November 15, 1988
Appeal from the Supreme Court, Erie County, Moriarty, J.H.O.
Present — Dillon, P.J., Callahan, Denman, Balio and Lawton, JJ.
Order unanimously modified on the law and as modified affirmed with costs to plaintiff and matter remitted to Supreme Court, Erie County, for further proceedings, in accordance with the following memorandum: The parties were married on December 28, 1963 and divorced on February 25, 1970. The divorce decree obligated defendant to pay $50 a week alimony and $16.33 a week for each of the three children, for a total weekly payment of $100. The decree contained an income escalation clause obligating defendant to pay plaintiff one third of his annual gross income over $13,000. Defendant was further required to pay all future undergraduate college expenses incurred by his children, to the best of his financial ability.
In 1973, the parties orally agreed to increase the weekly payment to $115 a week. With minor exceptions, defendant regularly made these payments. Over the years, defendant's gross income exceeded the base $13,000 figure, but defendant did not make additional payments, and plaintiff did not move to compel them.
When the oldest child reached college age, defendant advised the child that he would pay one half of the child's expenses and that the child would be obligated to pay the other half. Plaintiff moved to compel payment of all accrued arrearage under the original order, amounting to some $81,934.97, and to compel defendant to pay all of the children's college costs. Defendant cross-moved to be relieved of all past arrearage and for an order amending the original decree to relieve defendant from all future maintenance obligations.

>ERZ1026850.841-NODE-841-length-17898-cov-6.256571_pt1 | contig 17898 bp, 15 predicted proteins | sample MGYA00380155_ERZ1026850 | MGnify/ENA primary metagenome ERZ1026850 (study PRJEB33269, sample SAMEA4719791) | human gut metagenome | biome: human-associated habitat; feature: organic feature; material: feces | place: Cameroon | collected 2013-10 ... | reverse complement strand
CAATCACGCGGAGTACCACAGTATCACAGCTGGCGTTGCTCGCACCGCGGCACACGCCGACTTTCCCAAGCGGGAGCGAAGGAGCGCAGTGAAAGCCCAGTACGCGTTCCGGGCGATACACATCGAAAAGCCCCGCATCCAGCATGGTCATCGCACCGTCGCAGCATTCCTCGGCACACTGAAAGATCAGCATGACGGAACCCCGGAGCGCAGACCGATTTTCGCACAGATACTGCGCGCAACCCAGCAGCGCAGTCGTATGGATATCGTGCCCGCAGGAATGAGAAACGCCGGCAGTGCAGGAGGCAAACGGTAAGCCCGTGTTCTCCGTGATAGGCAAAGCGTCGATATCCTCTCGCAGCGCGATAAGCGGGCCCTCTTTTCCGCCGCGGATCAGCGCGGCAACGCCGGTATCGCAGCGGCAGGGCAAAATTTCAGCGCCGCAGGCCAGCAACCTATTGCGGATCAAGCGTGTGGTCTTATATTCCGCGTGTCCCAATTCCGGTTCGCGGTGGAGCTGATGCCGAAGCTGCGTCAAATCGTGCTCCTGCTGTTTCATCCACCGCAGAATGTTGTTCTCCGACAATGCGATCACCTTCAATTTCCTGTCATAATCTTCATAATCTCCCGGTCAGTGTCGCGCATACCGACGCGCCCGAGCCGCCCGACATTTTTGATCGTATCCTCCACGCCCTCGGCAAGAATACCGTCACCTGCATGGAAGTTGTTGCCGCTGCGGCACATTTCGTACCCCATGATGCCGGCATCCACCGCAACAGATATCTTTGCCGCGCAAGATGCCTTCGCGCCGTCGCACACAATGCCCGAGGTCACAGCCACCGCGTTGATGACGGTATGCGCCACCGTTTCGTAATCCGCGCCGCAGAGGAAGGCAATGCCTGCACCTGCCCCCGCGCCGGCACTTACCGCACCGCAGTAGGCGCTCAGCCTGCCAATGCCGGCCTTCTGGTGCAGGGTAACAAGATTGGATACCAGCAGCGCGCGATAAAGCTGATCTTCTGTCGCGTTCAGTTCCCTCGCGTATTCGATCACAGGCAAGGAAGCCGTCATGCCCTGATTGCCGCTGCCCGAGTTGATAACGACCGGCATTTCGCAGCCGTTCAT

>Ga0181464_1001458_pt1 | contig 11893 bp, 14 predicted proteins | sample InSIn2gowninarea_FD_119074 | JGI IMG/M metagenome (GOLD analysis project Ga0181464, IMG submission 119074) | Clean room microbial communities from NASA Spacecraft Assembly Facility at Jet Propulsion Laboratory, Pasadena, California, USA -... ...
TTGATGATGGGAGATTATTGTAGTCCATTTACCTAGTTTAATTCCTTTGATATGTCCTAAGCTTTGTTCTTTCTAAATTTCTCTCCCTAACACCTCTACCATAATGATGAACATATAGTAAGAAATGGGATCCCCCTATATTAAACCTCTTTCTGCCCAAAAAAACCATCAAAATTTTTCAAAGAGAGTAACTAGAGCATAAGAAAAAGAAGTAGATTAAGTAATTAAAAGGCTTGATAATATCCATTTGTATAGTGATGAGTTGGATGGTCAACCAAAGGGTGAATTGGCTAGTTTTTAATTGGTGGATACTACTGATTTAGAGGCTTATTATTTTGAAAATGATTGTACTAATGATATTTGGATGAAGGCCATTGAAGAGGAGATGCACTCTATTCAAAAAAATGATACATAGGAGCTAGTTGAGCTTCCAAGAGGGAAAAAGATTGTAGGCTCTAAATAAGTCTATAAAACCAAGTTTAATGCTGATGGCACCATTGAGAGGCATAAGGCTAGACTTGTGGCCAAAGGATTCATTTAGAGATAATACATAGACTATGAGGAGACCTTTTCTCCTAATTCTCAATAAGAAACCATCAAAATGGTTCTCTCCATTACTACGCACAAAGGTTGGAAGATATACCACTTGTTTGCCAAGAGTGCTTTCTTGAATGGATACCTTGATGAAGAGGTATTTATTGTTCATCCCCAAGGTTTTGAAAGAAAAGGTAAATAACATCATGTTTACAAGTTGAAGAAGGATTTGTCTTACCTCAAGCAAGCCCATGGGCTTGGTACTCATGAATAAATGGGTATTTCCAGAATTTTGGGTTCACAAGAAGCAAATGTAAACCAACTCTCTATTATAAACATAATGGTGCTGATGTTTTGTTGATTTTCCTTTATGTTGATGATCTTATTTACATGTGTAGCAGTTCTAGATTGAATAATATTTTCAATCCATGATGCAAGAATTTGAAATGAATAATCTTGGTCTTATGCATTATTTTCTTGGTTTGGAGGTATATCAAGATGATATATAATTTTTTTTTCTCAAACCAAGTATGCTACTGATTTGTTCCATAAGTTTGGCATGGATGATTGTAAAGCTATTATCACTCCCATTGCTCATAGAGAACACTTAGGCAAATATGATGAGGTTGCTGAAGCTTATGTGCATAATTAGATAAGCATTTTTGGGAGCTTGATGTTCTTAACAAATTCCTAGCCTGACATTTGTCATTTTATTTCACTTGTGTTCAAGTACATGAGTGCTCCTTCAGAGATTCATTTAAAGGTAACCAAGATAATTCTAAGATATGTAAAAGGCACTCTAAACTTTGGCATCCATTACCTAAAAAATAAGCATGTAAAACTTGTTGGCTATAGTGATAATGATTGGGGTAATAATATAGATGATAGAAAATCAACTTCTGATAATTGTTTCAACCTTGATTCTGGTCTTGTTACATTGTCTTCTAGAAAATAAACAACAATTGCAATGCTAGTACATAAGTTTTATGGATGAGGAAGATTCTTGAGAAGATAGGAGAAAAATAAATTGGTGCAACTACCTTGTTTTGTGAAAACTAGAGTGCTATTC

We agree with the court's determination that plaintiff's quiescent acceptance of reduced alimony payments and her oral agreements to modify the support order constitute a waiver to all arrearage (Matter of Robinson v. Robinson, 81 A.D.2d 1028). We likewise affirm the court's finding that there has been a "`substantial change of circumstances'" requiring the modification of the original decree to eliminate any future maintenance award (Kover v. Kover, 29 N.Y.2d 408, 413; Seeberg v Seeberg, 50 A.D.2d 713).
We do not agree, however, with the court's finding that defendant's plan to pay one half of the children's college expenses complied with the original order. The order is unambiguous in its terms in requiring that defendant pay all undergraduate college expenses, subject only to his ability to pay. The extent of the defendant's liability in this regard can only be determined following a hearing with regard to each child's expenses and the financial ability of the defendant to pay.